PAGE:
No hype – as revealing, sparkling and spacious as its landscape
This was an extraordinary first novel. Set in Canada in the 1860s, it is primarily (to me, anyway) about displacement. All the characters and communities within this book are ‘out of place’, whether the mainly Scottish settlers, the Norwegian ‘Amish type’ community or the Indians whose identity has been displaced by the more recent settlers.
The central characters also suffer displacement from themselves and their society – almost everyone is an ‘outsider’ in some ways.
Penney constructs a beautifully paced story of physical journey which absolutely mirrors the internal journeys to self discovery of several of the central characters.
The ending is not quite what one yearns for, though it is absolutely as it needs to be, in order to keep faith with itself. When the writer brings the reader to understand and appreciate her characters, we cannot help but want ‘good outcomes’ for them – as in real life we want ‘good outcomes’ for those we care for. However, as in real life, nothing ever really ‘concludes’, and a ‘Hollywood ending’, though it might initially give a sugary, instantaneous comfort rush, so often fails, because it feels inauthentic. And Penney is deeply authentic – we get the ending which she hints at, throughout the book, given her characters, the society they live in, and the environment they endeavour to survive and prosper in. So the ending has left me with a sense of loss, pain, resignation, which again perfectly inhabits the ‘truth’ of her characters.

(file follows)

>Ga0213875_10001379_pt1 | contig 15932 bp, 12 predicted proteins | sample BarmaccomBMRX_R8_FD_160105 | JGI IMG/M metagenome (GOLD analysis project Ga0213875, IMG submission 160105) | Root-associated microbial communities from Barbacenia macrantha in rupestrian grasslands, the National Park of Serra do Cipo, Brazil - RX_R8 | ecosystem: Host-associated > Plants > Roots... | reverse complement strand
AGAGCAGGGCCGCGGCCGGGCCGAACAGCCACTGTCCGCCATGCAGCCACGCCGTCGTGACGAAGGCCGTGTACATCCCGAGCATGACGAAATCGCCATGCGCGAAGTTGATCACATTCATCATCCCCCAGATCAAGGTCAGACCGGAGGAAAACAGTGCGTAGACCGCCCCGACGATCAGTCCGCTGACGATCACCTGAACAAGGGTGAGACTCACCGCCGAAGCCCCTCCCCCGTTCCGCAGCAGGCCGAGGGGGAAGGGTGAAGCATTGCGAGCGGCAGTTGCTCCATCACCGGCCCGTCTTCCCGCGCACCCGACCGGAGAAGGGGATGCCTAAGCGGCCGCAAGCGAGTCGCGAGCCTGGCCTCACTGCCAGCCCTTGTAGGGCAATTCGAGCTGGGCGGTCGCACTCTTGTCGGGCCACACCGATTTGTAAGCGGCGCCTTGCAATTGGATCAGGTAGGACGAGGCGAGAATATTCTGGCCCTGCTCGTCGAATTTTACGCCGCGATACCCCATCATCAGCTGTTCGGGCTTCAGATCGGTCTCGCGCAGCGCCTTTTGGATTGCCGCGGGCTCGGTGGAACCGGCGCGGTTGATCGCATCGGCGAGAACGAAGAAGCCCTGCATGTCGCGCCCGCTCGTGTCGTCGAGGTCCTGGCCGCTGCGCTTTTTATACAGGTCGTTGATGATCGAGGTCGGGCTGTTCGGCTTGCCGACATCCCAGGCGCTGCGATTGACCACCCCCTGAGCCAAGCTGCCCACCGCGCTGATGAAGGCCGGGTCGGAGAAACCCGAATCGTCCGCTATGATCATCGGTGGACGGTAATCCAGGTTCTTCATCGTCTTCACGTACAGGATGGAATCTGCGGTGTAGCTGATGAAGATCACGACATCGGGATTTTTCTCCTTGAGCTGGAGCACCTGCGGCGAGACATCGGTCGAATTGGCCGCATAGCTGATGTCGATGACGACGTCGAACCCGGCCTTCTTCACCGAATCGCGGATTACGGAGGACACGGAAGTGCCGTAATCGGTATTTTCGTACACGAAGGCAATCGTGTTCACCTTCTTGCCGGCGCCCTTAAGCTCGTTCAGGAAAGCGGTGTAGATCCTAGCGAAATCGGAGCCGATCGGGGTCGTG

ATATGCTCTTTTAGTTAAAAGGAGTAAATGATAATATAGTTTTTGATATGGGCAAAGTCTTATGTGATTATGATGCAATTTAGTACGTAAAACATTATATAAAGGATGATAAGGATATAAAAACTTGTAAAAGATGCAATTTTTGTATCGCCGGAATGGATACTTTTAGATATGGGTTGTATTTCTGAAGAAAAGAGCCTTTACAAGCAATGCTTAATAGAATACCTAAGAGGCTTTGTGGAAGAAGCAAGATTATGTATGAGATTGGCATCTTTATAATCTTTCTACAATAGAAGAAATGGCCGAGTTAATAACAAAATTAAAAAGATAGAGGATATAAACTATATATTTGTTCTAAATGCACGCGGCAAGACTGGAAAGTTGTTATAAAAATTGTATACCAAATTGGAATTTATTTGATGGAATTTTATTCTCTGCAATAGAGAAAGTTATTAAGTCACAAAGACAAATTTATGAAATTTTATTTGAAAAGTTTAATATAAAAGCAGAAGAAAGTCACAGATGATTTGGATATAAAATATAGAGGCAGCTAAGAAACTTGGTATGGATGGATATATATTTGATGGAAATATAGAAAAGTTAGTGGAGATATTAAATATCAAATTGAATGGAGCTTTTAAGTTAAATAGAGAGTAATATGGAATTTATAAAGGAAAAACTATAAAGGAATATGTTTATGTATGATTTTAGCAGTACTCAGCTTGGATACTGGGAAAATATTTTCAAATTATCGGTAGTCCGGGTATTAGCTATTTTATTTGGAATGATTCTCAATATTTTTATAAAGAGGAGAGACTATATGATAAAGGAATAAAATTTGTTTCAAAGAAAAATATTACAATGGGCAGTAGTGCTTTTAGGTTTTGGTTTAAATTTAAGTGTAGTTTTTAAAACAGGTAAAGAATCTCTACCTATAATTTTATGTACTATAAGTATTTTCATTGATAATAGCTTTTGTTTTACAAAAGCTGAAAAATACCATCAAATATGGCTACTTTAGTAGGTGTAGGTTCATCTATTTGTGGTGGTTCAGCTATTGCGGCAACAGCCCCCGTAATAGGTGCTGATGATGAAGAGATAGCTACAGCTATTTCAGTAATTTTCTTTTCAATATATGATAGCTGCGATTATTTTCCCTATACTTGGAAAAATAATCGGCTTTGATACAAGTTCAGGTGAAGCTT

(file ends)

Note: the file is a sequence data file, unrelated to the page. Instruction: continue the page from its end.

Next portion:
Amazing sense of landscape, both historical and geographical. It reminded me, in some ways of Guterson’s ‘Snow Falling on Cedar’ – a similar ‘hook’ of the need to solve a crime, and a profound sense of the land itself as a major entity, another character, within the book – almost the land itself is the main character, rather than the human stories which play out against it.